The Texas Tribune post said that under state and federal guidelines, staff at Casa Padre and other shelters “are almost never allowed to forcibly stop a child” from leaving. The Texas Tribune linked to a June 2018 New York Times article that quotes a spokesman for Southwest Key, after a 15-year-old migrant walked off from the Casa Padre shelter.
The spokesman, identified by the New York Times as Jeff Eller, told the newspaper that a child could not be legally required to stay.
“We are not a detention center,” Eller told the New York Times. “We talk to them and try to get them to stay. If they leave the property, we call law enforcement.”
The doors at Casa Padre (a former Walmart store) are not locked but they have alarms that would alert staff if a child is exiting (and in the back area where children play outside, there is a fence), said Michelle Brané, senior director of the Migrant Rights and Justice program at the nonprofit Women’s Refugee Commission.
Children are kept in enclosed facilities because they are undocumented and in immigration removal proceedings, and for child protection reasons, because the federal government is responsible for their care and custody, said Jennifer Podkul, senior director for policy at Kids in Need of Defense.
The facilities are meant to be temporary places for children while they await placement with sponsors. A sponsor (commonly a parent or family member) is expected to care for the child while he or she gets a decision from an immigration judge. On average, children spend fewer than 45 days in shelters.
In his statement to PolitiFact, Burgess also said that children could request to be returned to their home country.
Experts told PolitiFact that while children can ask to be sent back, that’s not always granted because it’s at the discretion of an immigration judge. If a judge allows a child to go home through voluntary departure, or if the child is issued a removal order, the child would be transferred over to U.S. Immigration and Customs Enforcement and that agency would facilitate the removal from the United States, Podkul said.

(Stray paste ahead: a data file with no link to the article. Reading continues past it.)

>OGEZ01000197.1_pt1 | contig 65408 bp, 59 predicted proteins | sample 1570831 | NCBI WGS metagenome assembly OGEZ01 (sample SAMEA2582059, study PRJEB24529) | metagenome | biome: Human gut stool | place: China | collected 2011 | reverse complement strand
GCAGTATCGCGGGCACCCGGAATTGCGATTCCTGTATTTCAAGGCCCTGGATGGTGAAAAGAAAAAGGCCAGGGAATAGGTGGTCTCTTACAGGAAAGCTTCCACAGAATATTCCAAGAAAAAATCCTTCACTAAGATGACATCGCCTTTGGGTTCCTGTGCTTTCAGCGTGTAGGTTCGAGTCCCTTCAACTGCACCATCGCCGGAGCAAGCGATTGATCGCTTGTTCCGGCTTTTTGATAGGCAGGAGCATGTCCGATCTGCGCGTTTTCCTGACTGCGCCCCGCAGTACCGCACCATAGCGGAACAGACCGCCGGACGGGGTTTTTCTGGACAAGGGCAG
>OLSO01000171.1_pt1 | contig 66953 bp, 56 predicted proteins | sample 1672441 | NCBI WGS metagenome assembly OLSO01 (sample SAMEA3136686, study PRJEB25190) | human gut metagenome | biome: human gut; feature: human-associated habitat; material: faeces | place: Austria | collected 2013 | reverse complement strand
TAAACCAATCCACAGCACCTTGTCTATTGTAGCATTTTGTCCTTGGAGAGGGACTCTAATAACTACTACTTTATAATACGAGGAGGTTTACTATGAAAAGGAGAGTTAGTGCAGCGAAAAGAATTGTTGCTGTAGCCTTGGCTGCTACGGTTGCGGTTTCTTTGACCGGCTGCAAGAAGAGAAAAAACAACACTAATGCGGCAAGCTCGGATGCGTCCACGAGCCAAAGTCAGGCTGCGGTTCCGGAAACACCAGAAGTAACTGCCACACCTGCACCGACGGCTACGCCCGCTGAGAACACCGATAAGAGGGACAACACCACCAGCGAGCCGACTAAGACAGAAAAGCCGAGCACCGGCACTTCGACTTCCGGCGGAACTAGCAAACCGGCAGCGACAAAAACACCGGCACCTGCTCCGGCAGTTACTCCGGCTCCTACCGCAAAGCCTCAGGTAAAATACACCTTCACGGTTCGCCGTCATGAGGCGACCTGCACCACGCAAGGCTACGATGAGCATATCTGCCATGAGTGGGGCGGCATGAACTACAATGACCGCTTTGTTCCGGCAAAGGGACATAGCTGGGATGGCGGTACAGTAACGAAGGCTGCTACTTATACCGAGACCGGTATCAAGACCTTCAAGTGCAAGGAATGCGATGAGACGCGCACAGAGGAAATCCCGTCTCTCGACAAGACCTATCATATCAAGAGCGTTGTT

Burgess said, “In the (Office of Refugee Resettlement) facilities…I’ve been to Casa Padre in Brownsville, Texas, yes it’s a restored Walmart. You know what? There’s not a lock on the door. Any child is free to leave at anytime, but they don’t. You know why? Because they are well taken care of.”
There are varying levels of security at different facilities. We did not get a clear answer from HHS, the department in charge of the Office of Refugee Resettlement, or from Casa Padre on whether there’s a lock on the door at Casa Padre. An expert told us that the doors at that facility are not locked but they have alarms to alert staff if a child is exiting.
In 2018, a spokesman for the nonprofit that runs Casa Padre said that the facility was not a detention center and could not legally stop a child from leaving. But the facility calls the police if children leave without permission.
Children at these facilities are under federal custody, awaiting immigration proceedings, and placement with a sponsor in the United States. So children might stay for reasons other than “because they are well taken care of.” While most children in federal custody are 13- to 17-years-old, hundreds of others are 12 or younger.
Burgess’s statement is partially accurate but leaves out important details or takes things out of context. We rate it Half True.